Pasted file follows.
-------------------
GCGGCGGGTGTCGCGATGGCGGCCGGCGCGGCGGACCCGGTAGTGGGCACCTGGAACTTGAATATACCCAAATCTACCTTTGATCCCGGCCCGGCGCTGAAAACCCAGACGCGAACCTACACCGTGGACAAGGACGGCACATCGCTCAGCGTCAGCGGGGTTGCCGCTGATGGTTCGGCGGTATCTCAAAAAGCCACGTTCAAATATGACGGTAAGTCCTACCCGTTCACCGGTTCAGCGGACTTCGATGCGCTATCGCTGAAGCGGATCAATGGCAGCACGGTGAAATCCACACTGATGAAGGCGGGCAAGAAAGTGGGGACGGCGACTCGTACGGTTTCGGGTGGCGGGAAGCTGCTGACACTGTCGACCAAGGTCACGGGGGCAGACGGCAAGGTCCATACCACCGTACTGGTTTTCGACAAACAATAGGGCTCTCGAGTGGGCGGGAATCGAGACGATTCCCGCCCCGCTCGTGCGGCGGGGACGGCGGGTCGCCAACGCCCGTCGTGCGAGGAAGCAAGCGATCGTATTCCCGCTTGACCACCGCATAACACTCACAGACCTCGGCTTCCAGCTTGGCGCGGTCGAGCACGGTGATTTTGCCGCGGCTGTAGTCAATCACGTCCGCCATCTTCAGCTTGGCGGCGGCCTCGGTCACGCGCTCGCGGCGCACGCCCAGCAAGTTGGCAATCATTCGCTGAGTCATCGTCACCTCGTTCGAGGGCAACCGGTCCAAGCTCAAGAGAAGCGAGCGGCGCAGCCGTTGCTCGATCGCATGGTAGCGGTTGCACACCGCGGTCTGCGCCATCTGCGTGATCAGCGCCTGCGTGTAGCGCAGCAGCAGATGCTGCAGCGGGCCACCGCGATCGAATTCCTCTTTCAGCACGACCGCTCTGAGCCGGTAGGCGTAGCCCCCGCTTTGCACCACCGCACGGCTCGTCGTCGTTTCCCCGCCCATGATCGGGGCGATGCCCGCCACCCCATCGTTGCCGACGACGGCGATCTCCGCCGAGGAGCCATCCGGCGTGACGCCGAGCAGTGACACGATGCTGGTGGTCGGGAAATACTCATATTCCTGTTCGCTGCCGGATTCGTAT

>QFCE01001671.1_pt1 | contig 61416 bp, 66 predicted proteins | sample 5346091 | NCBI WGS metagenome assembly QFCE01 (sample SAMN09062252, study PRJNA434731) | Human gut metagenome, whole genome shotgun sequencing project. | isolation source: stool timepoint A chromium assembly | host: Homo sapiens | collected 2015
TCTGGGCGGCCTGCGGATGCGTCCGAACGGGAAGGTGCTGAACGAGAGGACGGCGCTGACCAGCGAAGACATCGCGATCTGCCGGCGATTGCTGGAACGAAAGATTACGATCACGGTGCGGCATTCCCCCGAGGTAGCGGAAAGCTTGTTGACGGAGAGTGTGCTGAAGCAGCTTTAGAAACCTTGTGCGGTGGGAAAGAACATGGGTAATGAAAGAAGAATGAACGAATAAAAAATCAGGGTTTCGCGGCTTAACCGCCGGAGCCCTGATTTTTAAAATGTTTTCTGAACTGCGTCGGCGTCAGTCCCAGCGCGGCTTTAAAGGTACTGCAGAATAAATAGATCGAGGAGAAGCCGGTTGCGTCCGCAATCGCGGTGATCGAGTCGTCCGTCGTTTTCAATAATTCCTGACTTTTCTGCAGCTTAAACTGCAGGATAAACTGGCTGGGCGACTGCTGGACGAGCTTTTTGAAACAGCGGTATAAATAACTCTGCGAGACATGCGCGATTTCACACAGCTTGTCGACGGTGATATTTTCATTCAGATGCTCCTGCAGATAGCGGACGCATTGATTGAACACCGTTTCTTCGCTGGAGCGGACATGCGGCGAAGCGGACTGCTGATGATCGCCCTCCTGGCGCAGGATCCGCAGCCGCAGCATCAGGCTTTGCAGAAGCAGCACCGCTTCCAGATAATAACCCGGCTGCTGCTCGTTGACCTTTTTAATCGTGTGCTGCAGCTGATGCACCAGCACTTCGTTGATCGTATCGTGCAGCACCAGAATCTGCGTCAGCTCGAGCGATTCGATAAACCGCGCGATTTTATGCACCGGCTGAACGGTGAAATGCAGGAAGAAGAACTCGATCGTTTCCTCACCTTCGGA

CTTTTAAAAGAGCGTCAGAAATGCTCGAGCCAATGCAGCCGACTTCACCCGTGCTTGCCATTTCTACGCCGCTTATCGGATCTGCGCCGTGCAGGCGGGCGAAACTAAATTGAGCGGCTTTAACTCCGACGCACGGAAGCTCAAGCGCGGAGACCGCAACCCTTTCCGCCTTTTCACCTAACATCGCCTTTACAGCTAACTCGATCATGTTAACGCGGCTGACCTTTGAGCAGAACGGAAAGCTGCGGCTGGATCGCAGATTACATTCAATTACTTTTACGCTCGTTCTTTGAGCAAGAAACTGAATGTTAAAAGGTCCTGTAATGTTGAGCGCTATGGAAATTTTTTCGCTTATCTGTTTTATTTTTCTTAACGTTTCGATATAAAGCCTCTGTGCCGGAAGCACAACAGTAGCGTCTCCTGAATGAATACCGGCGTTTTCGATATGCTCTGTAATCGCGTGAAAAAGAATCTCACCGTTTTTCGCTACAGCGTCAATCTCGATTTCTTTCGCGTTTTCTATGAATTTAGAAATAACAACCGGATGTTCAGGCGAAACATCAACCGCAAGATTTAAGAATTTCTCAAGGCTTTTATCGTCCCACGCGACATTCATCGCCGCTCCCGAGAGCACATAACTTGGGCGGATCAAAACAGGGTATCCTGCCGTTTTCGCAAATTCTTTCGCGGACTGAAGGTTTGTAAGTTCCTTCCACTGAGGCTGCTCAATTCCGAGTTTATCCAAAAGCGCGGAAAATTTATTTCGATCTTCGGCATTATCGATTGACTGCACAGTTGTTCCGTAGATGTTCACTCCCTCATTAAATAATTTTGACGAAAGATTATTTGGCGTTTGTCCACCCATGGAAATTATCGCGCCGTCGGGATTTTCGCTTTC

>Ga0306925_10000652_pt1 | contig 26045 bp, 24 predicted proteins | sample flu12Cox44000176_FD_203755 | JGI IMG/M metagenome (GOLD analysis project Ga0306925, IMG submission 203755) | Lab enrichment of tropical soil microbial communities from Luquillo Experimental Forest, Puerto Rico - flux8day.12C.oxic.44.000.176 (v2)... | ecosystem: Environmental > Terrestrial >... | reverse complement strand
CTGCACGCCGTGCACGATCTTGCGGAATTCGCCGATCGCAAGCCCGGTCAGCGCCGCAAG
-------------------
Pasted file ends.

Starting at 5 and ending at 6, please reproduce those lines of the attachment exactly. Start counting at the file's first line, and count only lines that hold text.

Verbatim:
>Ga0306925_10000652_pt1 | contig 26045 bp, 24 predicted proteins | sample flu12Cox44000176_FD_203755 | JGI IMG/M metagenome (GOLD analysis project Ga0306925, IMG submission 203755) | Lab enrichment of tropical soil microbial communities from Luquillo Experimental Forest, Puerto Rico - flux8day.12C.oxic.44.000.176 (v2)... | ecosystem: Environmental > Terrestrial >... | reverse complement strand
CTGCACGCCGTGCACGATCTTGCGGAATTCGCCGATCGCAAGCCCGGTCAGCGCCGCAAG